Martha Gellhorn writing, probably working on her short fiction collection The Heart of Another (published 1941). Although they were not yet married, she wears Ernest's ring. Sun Valley, Idaho, 1940. Ernest Hemingway Photographs Collection 012 010 05619.

Martha Gellhorn's experiences with Ernest Hemingway in wartime Spain (and perhaps her long absences from him afterward) were fundamental to his novel For Whom the Bell Tolls (1940), which he dedicated to her. She lends her appearance to Maria, and her strength, toughness, and fierce loyalty and commitment to both Maria and Pilar. (Pilar, a composite character, also owes much to Gertrude Stein.) 

The sale of the movie rights to For Whom the Bell Tolls in 1940 marked the first time in Hemingway’s career that his literary income was sufficient to live on, even given his many dependents (his children and members of his family of origin, including his mother).  He no longer needed to supplement his income from publishing by working as a journalist and relying on wealthy relatives-by-marriage (especially Pauline's uncle, Gustavus (Gus) Pfeiffer).  Even given the high-profile lifestyle he'd enjoyed since marrying Pauline in 1927, his own income was finally sufficient to meet it.

Not long after their marriage, the publication of For Whom the Bell Tolls, Martha's completion of The Heart of Another, and the purchase of the Finca, Martha Gellhorn's contract with Collier's magazine to cover the Sino-Japanese war had the Hemingways traveling together to China, with a layover in Hawaii.  Although both their stars, already luminous, were on the rise, for the first time in his life, his career wasn't setting the map; his wife's was.

Black and white image of Ernest Hemingway, wearing a dark t-shirt, light shorts, and sneakers, and Martha Gellhorn, wearing a light striped dress and low-heeled light shoes, leaning against a palm trunk by the ocean.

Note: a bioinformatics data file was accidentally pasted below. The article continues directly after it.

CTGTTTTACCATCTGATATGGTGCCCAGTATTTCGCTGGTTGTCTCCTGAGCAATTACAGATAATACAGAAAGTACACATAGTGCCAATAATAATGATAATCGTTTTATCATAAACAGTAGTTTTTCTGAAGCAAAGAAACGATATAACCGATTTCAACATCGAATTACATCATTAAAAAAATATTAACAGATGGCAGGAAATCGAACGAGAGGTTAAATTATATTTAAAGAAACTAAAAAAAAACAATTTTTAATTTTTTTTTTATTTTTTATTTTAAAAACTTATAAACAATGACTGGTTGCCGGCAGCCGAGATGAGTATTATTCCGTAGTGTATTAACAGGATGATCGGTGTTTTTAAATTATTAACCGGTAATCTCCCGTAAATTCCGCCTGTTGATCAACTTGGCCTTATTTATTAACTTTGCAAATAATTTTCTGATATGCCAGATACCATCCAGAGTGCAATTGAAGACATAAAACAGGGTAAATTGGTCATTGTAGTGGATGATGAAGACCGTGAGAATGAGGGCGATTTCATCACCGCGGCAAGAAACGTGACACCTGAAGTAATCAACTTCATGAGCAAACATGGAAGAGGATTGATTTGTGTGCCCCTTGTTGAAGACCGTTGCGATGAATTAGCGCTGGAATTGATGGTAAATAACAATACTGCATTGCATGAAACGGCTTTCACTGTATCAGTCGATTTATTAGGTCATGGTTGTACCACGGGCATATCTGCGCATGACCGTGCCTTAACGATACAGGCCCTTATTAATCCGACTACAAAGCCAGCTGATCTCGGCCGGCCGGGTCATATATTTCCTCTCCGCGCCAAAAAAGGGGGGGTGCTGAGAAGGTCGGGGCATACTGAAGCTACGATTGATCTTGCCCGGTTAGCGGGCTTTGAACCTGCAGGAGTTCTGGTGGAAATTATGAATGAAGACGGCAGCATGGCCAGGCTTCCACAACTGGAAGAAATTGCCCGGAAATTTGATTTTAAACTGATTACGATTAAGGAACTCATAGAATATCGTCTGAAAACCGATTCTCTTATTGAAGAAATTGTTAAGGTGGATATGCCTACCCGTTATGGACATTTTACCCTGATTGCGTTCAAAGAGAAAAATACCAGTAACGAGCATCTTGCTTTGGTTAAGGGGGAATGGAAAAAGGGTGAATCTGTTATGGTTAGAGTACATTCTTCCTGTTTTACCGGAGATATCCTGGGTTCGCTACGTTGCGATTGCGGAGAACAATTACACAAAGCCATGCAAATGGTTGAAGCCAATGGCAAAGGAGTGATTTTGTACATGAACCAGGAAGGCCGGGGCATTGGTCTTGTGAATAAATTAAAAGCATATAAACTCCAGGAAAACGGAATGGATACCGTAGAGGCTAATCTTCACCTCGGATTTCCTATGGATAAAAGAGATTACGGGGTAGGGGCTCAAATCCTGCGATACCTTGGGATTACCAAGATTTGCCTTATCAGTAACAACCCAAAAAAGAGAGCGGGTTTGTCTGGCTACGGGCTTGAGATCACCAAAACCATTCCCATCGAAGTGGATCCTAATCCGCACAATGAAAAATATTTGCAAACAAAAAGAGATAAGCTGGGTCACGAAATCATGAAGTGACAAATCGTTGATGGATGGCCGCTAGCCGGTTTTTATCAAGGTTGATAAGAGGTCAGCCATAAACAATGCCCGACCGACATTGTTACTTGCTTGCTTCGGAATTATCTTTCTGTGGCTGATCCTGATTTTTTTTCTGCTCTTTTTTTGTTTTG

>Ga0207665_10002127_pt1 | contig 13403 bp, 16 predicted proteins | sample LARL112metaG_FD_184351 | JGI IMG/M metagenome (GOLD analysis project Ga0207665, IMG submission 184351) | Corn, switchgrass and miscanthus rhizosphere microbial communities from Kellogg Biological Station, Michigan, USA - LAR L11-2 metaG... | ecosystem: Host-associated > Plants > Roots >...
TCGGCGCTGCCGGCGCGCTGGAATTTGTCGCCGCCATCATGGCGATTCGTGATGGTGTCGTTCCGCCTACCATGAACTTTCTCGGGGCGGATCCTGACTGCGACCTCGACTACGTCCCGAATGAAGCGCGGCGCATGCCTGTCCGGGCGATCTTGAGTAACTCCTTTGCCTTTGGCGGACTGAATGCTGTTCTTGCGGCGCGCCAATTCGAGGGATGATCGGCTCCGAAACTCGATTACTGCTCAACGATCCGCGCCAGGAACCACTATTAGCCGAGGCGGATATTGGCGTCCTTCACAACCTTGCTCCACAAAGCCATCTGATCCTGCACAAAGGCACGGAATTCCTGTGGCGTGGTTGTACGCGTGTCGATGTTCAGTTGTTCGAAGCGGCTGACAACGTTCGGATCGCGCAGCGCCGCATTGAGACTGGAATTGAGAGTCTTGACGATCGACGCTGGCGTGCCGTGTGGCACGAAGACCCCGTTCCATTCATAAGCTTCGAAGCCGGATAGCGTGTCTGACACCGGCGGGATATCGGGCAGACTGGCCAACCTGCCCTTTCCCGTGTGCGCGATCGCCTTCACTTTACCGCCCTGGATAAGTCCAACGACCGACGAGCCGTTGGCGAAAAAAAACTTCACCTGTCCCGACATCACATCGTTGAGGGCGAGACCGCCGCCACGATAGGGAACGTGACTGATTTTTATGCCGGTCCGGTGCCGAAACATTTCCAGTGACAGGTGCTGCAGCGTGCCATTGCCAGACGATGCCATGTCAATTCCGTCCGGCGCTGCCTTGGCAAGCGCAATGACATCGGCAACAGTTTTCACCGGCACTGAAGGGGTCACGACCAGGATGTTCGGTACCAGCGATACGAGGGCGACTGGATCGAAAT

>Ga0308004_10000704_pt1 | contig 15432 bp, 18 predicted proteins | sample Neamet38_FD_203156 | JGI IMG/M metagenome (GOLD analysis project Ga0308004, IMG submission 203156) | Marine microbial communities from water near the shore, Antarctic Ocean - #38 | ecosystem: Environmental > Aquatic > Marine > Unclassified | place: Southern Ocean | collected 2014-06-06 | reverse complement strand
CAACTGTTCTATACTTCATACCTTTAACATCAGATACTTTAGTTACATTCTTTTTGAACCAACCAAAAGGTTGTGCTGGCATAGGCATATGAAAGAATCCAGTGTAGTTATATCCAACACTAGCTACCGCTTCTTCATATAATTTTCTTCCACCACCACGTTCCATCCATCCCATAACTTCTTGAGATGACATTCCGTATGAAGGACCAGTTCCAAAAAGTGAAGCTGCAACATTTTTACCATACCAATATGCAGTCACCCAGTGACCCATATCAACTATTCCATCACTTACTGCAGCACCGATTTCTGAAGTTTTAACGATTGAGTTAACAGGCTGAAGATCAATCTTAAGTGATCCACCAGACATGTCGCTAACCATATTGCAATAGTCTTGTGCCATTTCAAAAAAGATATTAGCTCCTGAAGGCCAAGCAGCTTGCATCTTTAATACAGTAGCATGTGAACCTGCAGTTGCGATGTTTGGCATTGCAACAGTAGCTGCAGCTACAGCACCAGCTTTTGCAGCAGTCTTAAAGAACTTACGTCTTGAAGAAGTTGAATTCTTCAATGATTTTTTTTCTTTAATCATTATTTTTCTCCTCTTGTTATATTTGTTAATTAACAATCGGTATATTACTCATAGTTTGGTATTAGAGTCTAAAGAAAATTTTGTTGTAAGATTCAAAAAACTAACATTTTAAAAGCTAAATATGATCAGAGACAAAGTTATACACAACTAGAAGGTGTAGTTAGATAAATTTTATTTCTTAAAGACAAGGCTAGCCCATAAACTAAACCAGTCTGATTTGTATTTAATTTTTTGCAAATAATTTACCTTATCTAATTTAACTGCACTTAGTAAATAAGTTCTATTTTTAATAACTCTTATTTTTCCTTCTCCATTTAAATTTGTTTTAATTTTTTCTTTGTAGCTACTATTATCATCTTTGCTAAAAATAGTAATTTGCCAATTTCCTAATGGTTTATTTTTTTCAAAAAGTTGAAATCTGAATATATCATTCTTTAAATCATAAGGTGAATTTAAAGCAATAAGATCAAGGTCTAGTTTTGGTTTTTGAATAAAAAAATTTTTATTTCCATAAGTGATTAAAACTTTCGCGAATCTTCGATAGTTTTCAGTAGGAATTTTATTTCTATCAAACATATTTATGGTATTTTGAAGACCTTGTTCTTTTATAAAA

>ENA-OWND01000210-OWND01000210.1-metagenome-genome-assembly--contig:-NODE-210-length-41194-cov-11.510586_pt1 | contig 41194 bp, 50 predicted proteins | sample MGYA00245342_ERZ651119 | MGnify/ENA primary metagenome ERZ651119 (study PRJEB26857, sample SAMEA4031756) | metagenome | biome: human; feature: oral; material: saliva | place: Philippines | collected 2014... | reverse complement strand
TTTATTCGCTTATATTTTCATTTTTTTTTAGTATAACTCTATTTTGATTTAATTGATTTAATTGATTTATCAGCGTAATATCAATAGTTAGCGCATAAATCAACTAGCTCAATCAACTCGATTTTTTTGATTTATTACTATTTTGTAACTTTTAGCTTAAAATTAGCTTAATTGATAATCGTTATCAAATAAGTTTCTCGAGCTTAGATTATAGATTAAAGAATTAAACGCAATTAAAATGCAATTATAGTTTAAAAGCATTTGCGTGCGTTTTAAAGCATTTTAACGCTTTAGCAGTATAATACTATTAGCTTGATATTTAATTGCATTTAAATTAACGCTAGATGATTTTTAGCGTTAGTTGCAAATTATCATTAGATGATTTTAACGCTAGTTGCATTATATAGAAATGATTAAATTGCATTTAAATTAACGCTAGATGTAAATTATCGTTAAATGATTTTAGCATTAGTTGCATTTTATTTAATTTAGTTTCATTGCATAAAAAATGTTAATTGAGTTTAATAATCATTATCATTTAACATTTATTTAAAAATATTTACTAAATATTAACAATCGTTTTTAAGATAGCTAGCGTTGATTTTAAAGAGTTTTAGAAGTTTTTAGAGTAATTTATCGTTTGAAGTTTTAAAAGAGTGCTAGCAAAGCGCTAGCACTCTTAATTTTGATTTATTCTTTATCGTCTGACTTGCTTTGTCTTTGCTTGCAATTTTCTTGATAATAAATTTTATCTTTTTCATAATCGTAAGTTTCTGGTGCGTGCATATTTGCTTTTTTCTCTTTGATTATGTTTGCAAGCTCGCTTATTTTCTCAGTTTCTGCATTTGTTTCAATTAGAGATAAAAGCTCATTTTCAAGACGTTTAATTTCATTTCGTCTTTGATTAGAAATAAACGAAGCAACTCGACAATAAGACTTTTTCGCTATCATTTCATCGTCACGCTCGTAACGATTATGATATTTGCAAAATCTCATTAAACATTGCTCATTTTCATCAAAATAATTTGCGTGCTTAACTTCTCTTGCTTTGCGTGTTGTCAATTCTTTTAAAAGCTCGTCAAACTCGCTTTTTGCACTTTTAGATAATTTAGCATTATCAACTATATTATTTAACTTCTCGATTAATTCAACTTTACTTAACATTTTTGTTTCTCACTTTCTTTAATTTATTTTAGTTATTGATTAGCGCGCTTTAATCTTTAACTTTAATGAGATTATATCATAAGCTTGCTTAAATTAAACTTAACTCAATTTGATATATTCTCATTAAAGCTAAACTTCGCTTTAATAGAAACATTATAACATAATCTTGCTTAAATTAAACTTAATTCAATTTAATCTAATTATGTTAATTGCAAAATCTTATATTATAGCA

Martha and Ernest Hemingway in Hawaii, en route to China, 1941.  That Ernest is somewhat out of his element is clear in his posture. Ernest Hemingway Photographs Collection 007 009 05639.
Black and white image of Martha Gellhorn and an unidentified Chinese soldier. The soldier is on horseback; they stand on a mountain trail.
Martha Gellhorn with a Chinese soldier, on assignment for Collier's. China, 1941.  Ernest Hemingway Photographs Collection 007 010 05551.

Of the many roles Martha Gellhorn fulfilled in her lifetime—writer, war correspondent, outdoorswoman, athlete, celebrity, even stepmother—the only one she never fully integrated was "Mrs. Hemingway."

Her ever-rising star and dauntless pursuit of her journalistic calling sparked a darker side of Ernest Hemingway: his competitiveness and his insecurity. The combination proved disastrous to their relationship. During the build-up to D-Day (June 6, 1944), Martha informed him she was leaving for Europe to cover the war for Collier’s magazine. He did not want to go, perhaps because he did not want to relive past trauma in what would be his third war (or fourth, counting his brief trip to accompany Martha to China), but when it became clear he couldn’t convince her to stay with him in Cuba, he offered his own services as war correspondent to the very same magazine. 

As he must have known it would, his fame won out. He received a contract. 

Martha Gellhorn was justifiably furious.

Journalists were prohibited from crossing the English Channel on D-Day. Ernest Hemingway obeyed this restriction.  Although he did get a glimpse of the beach from the Channel, he delayed his landing until the next day.  But Martha snuck aboard a medical ship, hid in a closet, and arrived in Normandy only hours after the battle, giving her first-hand experience of its aftermath. Check. But when their D-Day pieces appeared in Collier’s, Ernest's was the cover story. Check mate. The marriage was over.

A black and white image of Martha Gellhorn standing next to a tank, talking to soldiers.
War correspondent Martha Gellhorn tours the battlefront with the Fifth Army, Cassino, Italy, February 13, 1944. Photo by Lieutenant Gade. Courtesy Imperial War Museums © IWM NA 11895. 

In 2008, the U.S. Postal Service issued a series of stamps marking contributions of five 20th-century journalists: "Working in radio, television, or print, the journalists reported—often at great personal sacrifice—some of the most important stories of the 20th century. They did their part to keep people informed about the world around them."  

Martha Gellhorn was the only woman among the five.

Color image of a USA postage stamp (42 cents) featuring Martha Gellhorn's face and name.  In typewriter font on green, additional text reads "with her wartime writings from Spain, China, Normandy, Dachau."
The Smithsonian Institution/National Postal Museum NPM-2008.2021.149Z. © 2008 United States Postal Service. All rights reserved.